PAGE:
After giving his speech, hoisting the Heisman, and shaking the hands of past winners, Manziel made his way up to the Heisman suite. There, he saw his old offensive coordinator, and the same player that had stoically shredded SEC defenses all season as a freshman lost control of his emotions.
“After I won the Heisman, I was cool and calm and didn’t lose my emotions until I got to the top floor and the Heisman suite,” Manziel explained at the dinner. “Coach Scott was there. When I saw him, I just lost it. I bawled my eyes out right there."
“I told him, ‘I would never have been here without you.’ His shirt was soaking wet when I pulled away.”
That's some powerful stuff.
After the biggest moment of his athletic career, and maybe his entire life, Manziel didn't cry in the midst of his college coaches like Kevin Sumlin or Kliff Kingsbury, it was his high school coach that brought out the most heart-wrenchingly honest reaction.
That's a nice reminder of the role that you play in the lives of your players. Regardless of whether they go on to win the Heisman, or work as the bagger at the local grocery store living in their parent's basement, you hold a position of monumental influence in their lives.
Every once in a while, a reminder like such as Manziel's is needed.
Mike Ekeler's fascinating first-hand account on the life of an assistant
Mike Ekeler is from David City, Nebraska. After playing his college ball at Kansas State, Ekeler's coaching career began at Skutt Catholic High School in Omaha. After climbing the coaching ladder at Oklahoma and LSU, his first full-time job came as the linebackers coach at Nebraska. In 2011, Ekeler left his dream job for another dream job, as Indiana's defensive coordinator. Two years later, he was coaching linebackers at USC, where the Trojans' tilt-a-whirl 2013 season left out of a job despite a wonderfully successful season considering the extraordinary circumstances.
Ekeler provided a letter to the Journal Star detailing his travels since leaving Nebraska and the scramble that led him to land a job as Georgia's inside linebackers coach. It's a fascinating peek inside the world of a major college assistant. We're not going to post the full letter - which may be found here - but here are a few excerpts.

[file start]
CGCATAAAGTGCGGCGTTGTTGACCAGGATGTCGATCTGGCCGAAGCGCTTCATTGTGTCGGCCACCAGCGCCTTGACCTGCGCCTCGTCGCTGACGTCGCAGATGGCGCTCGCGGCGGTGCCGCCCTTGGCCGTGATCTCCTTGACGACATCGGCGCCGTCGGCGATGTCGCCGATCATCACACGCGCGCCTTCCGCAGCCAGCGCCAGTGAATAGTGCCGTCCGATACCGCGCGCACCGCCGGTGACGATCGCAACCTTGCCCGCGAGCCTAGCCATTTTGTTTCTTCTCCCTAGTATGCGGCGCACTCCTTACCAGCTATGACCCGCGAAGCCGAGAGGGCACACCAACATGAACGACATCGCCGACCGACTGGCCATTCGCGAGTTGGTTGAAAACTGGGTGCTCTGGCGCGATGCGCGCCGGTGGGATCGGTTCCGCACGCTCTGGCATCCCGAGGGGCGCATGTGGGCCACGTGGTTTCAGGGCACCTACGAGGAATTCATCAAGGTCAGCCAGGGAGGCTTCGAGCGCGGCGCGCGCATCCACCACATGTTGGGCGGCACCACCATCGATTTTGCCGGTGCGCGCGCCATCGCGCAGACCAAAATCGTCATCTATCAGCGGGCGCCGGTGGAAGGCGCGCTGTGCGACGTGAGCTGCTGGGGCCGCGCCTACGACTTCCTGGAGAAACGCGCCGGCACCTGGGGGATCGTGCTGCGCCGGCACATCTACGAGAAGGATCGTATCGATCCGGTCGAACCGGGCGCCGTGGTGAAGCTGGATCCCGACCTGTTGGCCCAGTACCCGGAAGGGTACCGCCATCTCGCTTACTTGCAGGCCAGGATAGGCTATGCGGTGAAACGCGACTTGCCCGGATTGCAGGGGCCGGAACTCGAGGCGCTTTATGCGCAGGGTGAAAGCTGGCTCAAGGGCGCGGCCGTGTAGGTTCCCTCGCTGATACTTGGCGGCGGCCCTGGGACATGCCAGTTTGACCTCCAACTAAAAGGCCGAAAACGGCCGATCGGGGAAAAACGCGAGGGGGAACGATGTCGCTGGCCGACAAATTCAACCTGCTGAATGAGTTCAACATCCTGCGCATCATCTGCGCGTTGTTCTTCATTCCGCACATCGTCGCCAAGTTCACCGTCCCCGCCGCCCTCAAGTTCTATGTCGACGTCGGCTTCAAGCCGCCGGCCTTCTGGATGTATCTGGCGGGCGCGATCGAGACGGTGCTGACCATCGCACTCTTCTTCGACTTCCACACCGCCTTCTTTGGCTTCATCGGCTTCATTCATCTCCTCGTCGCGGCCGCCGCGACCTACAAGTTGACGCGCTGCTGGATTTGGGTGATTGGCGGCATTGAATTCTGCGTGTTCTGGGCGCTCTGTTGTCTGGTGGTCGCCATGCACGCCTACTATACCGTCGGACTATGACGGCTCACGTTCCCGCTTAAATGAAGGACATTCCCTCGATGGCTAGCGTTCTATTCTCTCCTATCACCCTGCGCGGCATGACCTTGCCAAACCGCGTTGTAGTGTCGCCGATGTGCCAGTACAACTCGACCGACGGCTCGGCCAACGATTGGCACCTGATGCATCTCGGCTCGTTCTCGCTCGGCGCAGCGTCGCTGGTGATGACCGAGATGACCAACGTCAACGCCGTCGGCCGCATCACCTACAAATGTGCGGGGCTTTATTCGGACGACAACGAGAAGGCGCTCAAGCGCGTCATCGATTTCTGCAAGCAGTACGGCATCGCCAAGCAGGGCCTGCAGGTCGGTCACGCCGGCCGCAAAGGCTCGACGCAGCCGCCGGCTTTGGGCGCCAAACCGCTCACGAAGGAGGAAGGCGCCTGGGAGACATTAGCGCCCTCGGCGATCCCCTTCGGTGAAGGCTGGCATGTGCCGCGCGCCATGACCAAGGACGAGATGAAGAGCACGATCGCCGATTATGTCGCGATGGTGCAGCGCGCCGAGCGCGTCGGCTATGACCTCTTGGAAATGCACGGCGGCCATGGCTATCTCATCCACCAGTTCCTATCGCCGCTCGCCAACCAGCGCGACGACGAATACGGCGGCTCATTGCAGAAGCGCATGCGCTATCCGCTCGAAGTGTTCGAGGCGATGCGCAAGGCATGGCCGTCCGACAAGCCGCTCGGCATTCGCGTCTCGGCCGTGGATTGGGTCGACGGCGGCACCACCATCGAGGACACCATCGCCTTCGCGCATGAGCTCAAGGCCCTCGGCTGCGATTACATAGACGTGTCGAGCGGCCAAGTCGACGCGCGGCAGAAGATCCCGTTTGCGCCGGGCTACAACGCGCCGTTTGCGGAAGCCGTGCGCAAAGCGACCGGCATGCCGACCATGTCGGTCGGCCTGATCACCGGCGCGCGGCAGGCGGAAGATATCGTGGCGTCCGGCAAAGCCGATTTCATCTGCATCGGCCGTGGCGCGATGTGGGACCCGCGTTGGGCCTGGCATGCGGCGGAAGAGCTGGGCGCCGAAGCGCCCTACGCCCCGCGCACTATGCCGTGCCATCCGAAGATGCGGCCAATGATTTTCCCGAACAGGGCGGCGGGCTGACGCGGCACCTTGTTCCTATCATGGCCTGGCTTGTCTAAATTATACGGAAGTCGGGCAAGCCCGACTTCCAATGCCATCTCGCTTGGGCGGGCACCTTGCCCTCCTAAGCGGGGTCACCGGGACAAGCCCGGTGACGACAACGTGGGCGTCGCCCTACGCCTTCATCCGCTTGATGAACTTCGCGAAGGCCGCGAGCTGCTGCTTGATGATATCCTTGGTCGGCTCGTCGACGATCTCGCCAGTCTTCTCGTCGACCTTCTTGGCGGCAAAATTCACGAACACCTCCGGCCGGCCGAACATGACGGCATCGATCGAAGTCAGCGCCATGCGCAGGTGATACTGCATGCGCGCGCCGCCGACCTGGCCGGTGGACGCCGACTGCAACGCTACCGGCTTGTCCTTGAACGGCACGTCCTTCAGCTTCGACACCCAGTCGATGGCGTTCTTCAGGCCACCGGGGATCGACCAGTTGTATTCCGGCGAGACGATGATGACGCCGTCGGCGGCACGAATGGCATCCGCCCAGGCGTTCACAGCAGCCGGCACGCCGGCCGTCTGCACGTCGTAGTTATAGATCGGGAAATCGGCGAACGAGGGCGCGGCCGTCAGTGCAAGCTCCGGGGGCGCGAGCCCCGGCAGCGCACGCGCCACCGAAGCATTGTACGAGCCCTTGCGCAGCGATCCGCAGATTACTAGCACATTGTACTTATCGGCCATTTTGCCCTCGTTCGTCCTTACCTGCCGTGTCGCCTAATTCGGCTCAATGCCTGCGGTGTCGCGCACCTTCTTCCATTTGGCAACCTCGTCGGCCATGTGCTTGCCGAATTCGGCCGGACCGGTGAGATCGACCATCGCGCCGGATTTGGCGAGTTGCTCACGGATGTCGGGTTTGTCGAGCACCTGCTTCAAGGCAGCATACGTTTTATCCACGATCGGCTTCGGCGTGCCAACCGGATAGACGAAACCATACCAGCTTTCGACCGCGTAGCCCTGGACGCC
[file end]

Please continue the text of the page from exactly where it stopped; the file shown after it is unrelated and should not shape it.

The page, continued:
On leaving Nebraska for the Indiana defensive coordinator job:
Dec. 24th, 2010, was one of the hardest days of my life. We had our last bowl practice in Lincoln and it was the day I told our LB group (Will Compton, Sean Fisher, Lavonte David, Alonzo Whaley, Matt May and pseudo assistant coach Blake Lawrence) that I was leaving. After practice we gathered in our LB group and I broke the news, at least tried to break the news. I couldn't talk, I just started crying and looked up and the whole group was crying. When you leave a dream job, you leave for one reason, and that is to grow both as a person and as a coach.
On learning that he would not be retained at USC:
Dec. 4th, I was sitting in my office game-planning for our bowl game and noticed who I thought was Peter Sirmon (Sark's LB coach from Washington). He was in the office across the hall filling out H.R. paperwork. I walked over and introduced myself as the "former LBs coach at USC." I ended up meeting with Sark the next day and told him if he hadn’t brought his defensive coaches from UW, I wouldn’t have respected him or wanted to work for him. During the next three weeks, I became friends with all the new coaches. It was unusual. We shared our offices and they watched the bowl practices. Dec. 21 we won our bowl game, and I'm officially on the street.
On using his old contacts, especially ones at Nebraska, to get his new job at Georgia:
Video: The 4 bottom lines of the Mizzou program
Pat Ivey, FootballScoop's 2013 Strength and Conditioning Coordinator of the Year, runs you through their speed station portion of their "Winning Edge Program" here in this clip.
After touching on the goals of the speed station, which is part of a three station approach that they do on Tuesdays and Thursdays during the off season, Ivey talks about the four bottom lines of the Missouri program, which include;
1) Be enthusiastic
2) Be a six second competitor
3) Know your assignment
4) Play tough and physical
From just this two minute video, you can tell that #1 is constantly stressed, and that should come as no surprise to people that watch Gary Pinkel's teams fly around, making plays on game day.
Perfecting that approach and driving home that message starts in the off season with the strength staff, as Ivey and his staff show here.